In the wake of a recent controversial report that ranked teacher-preparation programs, combatants of the Reading Wars that dominated the 1990s have taken up arms again.
The spark was a June report by the National Council on Teacher Quality that rated colleges of education. That report drew lots of flak for its methodology and conclusions. But it's also drawing another kind of response: attacks for overlooking best practice in preparing teachers to teach literacy.
Responses from the International Reading Association's literacy-research panel and from some members of the Reading Hall of Fame outline their criticisms of the NCTQ report.
The paper from the IRA's literacy-research panel contends that NCTQ "needs to learn more about the factors that shape effective teaching practices and, therefore, effective teacher education."
It blasts the group for downplaying or overlooking key things in its standards for judging good teacher-preparation programs, such as writing, speaking, and listening skills; cross-disciplinary literacy skills; and a commitment to diversity. The report also erred, the IRA panel says, by focusing exclusively on the five areas singled out by the National Reading Panel in 2000 (phonemic awareness, phonics, fluency, comprehension, and vocabulary) in preparing elementary-level teachers, to the exclusion of all other skills.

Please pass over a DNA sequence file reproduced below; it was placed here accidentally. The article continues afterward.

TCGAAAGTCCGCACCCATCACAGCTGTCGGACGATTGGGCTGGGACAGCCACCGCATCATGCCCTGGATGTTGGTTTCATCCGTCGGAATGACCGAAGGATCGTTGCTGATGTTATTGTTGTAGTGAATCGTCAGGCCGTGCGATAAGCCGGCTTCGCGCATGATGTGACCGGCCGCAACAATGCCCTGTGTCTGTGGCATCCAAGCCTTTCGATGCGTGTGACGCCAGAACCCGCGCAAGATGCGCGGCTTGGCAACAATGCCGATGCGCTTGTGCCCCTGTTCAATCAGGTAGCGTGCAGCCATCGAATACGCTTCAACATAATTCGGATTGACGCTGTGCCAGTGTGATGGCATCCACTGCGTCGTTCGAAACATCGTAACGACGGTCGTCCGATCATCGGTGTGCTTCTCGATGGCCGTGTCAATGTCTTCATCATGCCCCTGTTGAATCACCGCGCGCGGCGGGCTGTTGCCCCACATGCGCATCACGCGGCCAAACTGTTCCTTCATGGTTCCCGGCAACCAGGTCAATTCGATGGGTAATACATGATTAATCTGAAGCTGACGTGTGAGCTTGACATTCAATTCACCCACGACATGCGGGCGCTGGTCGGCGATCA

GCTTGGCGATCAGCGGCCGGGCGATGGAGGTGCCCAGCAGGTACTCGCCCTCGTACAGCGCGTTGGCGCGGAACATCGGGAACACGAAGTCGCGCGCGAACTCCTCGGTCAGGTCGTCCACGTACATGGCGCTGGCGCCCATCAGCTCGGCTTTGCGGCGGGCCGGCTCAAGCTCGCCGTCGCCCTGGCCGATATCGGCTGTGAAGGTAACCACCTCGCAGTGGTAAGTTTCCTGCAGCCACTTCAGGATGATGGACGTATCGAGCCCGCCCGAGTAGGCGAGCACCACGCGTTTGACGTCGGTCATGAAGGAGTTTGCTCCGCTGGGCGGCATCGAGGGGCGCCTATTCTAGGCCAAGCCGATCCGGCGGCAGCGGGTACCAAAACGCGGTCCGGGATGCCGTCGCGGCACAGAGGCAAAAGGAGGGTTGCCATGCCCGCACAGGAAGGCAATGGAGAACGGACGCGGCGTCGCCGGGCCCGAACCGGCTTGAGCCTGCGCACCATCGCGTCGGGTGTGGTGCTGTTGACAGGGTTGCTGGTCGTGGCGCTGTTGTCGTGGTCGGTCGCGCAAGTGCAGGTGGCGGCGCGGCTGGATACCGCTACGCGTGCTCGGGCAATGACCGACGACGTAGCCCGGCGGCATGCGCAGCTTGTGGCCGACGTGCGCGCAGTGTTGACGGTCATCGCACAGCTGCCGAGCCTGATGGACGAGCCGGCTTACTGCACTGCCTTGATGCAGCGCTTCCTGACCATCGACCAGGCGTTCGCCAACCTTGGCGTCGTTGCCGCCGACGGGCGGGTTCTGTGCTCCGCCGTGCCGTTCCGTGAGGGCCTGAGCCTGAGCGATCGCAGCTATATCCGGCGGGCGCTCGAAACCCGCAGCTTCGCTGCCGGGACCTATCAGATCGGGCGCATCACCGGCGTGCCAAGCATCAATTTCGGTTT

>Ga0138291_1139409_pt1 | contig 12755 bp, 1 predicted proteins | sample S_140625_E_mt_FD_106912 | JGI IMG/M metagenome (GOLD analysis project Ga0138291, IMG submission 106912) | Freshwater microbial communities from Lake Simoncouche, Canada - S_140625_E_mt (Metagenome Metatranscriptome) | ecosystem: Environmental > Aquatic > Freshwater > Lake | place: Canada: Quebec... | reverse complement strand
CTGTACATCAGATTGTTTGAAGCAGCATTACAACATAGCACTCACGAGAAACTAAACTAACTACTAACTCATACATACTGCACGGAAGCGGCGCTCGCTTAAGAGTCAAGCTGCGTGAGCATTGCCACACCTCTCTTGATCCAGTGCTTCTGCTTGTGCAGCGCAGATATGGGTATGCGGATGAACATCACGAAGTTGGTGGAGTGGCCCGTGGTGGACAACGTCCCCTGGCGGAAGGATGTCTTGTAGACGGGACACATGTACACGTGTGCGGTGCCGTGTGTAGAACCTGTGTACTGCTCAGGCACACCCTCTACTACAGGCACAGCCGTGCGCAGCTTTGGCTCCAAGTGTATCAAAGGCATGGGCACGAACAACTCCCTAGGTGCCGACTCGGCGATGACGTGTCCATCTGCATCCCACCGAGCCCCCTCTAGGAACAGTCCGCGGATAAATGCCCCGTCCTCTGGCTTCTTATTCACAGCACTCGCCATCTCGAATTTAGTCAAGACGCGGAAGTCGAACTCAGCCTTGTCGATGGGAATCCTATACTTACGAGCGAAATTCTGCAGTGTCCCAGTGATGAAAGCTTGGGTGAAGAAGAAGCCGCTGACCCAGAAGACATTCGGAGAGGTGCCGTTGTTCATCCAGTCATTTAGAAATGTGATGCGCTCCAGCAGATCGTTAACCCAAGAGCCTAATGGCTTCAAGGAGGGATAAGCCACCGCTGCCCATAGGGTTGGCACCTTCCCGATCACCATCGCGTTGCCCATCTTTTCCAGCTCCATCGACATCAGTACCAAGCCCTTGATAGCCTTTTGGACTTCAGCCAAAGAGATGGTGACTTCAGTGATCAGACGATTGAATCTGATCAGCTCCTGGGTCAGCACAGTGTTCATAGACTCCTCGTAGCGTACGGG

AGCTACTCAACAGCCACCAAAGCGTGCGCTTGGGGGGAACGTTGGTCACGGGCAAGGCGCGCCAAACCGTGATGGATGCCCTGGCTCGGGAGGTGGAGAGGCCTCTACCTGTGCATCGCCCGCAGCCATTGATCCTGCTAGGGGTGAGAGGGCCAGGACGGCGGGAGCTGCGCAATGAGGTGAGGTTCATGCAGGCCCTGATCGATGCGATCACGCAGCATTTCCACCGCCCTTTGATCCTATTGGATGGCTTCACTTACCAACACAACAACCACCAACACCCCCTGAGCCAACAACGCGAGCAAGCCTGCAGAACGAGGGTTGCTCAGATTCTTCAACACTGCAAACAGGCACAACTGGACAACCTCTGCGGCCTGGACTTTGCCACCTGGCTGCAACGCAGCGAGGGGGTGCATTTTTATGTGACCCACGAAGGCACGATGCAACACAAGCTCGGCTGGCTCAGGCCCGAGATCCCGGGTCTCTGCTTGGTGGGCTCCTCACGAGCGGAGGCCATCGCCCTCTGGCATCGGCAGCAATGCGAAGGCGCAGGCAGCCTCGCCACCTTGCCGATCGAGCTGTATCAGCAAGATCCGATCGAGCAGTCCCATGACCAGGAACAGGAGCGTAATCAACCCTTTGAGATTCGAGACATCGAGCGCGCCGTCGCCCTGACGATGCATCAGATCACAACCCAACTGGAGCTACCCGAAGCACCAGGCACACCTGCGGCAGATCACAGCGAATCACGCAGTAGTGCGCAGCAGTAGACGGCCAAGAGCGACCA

In a statement published in The Washington Post's Answer Sheet column, some members of the Reading Hall of Fame—which includes some of the most revered names in reading instruction—take aim at the report, in part for its emphasis on alternative ways of preparing teachers and casting current preparation programs as anti-reform.
The Hall of Famers blast the NCTQ for representing direct-instruction phonics as the only "scientific" way to train teachers to teach reading, and for arguing that reading can be taught "out of context without regard for who the learners are and what they are asked to read."
In an attempt to defuse a vested-interest criticism of their argument, the Hall of Famers argue that they don't oppose the NCTQ report just because it found many of their own texts unacceptable for training teachers. The issue, the group says, "is that anyone or any group can impose their judgment and become arbiters of books or methods."